prolong withdrawal
  • BNZ and barbiturates may cause ataxia,
    over-sedation, respiratory depression,
    dis-inhibition, cognitive disruption

44
AWS Type B Treatment(hyperadrenergic)
  • Treat to Attenuate
  • Score 2 or more?, then
  • Inderal
  • Atenolol
  • Clonidine
  • Tizanidine
  • Score
  • 1 Nausea/Vomiting?
  • 1 Any Tremor?
  • 1 Any Sweat?, SBP gt 140 ?
  • 1 Diastolic BP gt 90 ?
  • 1 Heart Rate gt 100?
  • 1 Extra/Skipped Beats ?

45
Type B Treatment Caveats(hyperadrenergic)
  • Beta Blockers
  • Contraindications
  • Volume depletion, asthma/COPD, CHF, sick sinus
    syndrome, high-grade conduction blocks
  • Potential Adverse Effects
  • Hypotension, bradycardia, bronchospasm
  • Alpha Agents
  • Contraindications
  • As above except asthma/COPD
  • Potential Adverse Effects
  • Hypotension, bradycardia, confusion (rare)

46
AWS Type C Treatment(dopaminergic)
  • Score
  • 1 Inappropriate responses?
  • 1 Hearing voices, seeing something that is not
    there?
  • 1 Knows Name? Location?
  • 1 Days in Hospital?
  • 1 Year, Month, Day of Week
  • Treat to Attenuate
  • Haldol 2.5 IV/PO q 4 hours prn
  • Droperidol 1.25 IV q 4 hours prn
  • add antiEPS med to above meds
  • Zyprexa Melt

47
Example 1Mixed AWS SubType Treatment
48
Example 2- DeliriumAWS Subtype Treatment
49
Heres Arnold.
  • Arnold kept his word until the Marine recruiter
    told
  • him that he could drink alcohol, but would have
    to
  • discontinue marijuana. So he began drinking
  • again. After Gulf War I, he began drinking large
  • daily amounts. He was fired from his hotel job,
  • went broke and stopped drinking. Three days
    later
  • his sister found him urinating on her new rug.
    He
  • had a seizure in the ambulance, was stabilized in
  • The ED, sent to the Critical Care Unit.

50
Example 3 Delirium Tremens
51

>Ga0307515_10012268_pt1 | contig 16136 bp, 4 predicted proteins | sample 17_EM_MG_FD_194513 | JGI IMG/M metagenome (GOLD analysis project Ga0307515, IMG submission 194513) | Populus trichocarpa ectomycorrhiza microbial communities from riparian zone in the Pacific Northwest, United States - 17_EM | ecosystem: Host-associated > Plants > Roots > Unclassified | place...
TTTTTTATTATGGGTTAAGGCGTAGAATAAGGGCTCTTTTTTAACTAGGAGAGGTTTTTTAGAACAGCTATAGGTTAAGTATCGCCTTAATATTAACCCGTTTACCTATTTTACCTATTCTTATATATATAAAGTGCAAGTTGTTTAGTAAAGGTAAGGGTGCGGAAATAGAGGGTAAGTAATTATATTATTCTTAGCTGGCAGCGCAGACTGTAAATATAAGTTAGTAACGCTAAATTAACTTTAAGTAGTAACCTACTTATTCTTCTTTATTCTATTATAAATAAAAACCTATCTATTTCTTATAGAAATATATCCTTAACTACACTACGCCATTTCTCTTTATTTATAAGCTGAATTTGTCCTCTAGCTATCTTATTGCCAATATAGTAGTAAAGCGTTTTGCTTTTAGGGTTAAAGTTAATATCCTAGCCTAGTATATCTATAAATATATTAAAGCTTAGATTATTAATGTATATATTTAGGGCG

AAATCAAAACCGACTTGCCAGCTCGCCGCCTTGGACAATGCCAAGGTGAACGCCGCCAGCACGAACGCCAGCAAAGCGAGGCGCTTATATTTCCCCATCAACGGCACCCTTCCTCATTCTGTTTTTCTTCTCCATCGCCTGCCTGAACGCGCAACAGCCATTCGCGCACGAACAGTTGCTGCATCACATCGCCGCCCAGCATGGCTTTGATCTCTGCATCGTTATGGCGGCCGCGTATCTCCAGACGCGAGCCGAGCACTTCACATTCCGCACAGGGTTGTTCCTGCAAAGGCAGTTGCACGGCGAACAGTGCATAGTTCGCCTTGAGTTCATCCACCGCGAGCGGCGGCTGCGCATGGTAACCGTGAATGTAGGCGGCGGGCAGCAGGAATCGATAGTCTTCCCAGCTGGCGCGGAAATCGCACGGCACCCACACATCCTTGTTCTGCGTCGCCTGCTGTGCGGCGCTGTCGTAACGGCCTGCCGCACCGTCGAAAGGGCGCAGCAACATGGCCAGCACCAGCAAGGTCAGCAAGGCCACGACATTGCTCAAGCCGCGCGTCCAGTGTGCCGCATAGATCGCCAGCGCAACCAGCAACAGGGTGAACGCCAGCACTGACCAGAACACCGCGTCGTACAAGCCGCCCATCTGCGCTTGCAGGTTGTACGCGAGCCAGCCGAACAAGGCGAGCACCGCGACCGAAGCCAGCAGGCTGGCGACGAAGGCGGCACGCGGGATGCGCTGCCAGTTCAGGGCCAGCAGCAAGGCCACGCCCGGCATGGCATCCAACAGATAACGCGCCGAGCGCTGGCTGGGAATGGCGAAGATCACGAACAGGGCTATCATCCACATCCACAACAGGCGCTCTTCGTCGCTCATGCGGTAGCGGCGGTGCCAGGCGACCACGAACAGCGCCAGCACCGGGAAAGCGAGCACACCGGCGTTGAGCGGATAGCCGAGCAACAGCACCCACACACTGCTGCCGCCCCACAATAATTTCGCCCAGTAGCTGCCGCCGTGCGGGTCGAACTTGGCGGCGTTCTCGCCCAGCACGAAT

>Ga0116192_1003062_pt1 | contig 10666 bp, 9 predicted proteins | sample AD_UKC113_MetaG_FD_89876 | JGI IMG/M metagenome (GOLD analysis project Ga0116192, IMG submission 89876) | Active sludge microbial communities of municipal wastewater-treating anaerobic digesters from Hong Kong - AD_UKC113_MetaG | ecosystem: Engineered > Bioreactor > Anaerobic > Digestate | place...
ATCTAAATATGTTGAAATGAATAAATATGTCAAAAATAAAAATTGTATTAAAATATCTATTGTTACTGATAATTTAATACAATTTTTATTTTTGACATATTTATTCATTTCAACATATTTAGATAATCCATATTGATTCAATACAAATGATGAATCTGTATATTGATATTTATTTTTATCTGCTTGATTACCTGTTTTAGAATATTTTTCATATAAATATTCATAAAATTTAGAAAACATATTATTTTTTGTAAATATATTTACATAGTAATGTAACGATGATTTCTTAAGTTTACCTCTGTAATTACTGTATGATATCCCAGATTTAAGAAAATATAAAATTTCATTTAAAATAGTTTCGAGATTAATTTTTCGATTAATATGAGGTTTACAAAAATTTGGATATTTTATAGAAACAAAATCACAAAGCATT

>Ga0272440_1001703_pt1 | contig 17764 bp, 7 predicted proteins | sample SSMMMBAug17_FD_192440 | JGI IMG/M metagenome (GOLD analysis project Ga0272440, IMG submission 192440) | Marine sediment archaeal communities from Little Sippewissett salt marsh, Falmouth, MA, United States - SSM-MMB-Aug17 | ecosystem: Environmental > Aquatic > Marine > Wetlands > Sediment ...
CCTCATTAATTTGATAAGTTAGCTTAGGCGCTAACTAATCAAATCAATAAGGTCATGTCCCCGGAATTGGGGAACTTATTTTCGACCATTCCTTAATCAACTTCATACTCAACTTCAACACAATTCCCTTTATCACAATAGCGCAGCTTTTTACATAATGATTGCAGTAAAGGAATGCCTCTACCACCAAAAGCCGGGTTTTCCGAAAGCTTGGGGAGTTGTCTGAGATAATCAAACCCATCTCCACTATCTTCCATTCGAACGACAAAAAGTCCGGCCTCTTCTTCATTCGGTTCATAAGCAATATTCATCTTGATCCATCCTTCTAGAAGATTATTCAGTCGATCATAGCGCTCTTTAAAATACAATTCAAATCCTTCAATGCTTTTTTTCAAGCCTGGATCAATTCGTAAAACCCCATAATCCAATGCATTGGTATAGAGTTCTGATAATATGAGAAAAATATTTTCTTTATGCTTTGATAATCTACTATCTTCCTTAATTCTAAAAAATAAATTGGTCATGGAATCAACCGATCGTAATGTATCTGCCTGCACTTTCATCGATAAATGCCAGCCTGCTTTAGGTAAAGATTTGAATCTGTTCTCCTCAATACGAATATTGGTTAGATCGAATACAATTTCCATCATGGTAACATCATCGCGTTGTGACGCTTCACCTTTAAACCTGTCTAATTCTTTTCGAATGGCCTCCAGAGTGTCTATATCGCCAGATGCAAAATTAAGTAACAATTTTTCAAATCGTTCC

Classic Alcoholic Delirium
  • Tom Sawyer described it in his alcoholic father
  • Incidence of 5 in hospitalized AWS pts
  • Abrupt onset is usual
  • Global confusion and disorientation
  • Patient in a separate psychic reality
  • Auditory and visual hallucinations
  • No insight to condition, can be frightening
  • Agitation, increased psychomotor activity common
  • Disturbed sleep cycle

52
Risk Factors for Delirium, DTs
  • Often no identifiable risk factor other than
    decrease/abstinence of alcohol
  • Poor Correlation Duration of heavy drinking and
    amount of daily intake
  • High blood alcohol on admission (greater than
    300mg/dl)
  • Age
  • Co-morbidity
  • GI Bleed,trauma,Hx of past AWS,malnutrition,
    concurrent drug use, etc.

53
Delirium and Delirium Tremens
  • delirium can occur with or without the tremens
  • tremens refers to the extreme Type B
    withdrawal signs and symptoms
  • appears 3-4 days after the last drink
  • continues an average of 2-3 days, with a range
    from a few hours to over 30 days
  • Cannot always be predicted nor prevented

54
Initial Treatment ofDelirium and DTs
  • ABCs
  • Routine laboratory panels. Rx Thiamine, Folate,
    Mg
  • Diazepam 5-10 mg IV bolus q 5-15 minutes until
    sedated ( lorazepam if diazepam contraindicated)
  • If diazepam not working, may use pentobarbital,
    initially 50 mg IV over several minutes, then q
    5-15 minutes until sedated
  • Neuroleptics, after acute treatment/stabilization

55
Delirium Rx in Kona
  • Haldol 2.5 5mg IV q 4H prn
  • Benadryl 25-50mg/d to prevent dystonia
  • Ativan (Valium if liver OK), IV q 2-4 hours prn
  • Pentobarbital protocol if Haldol fails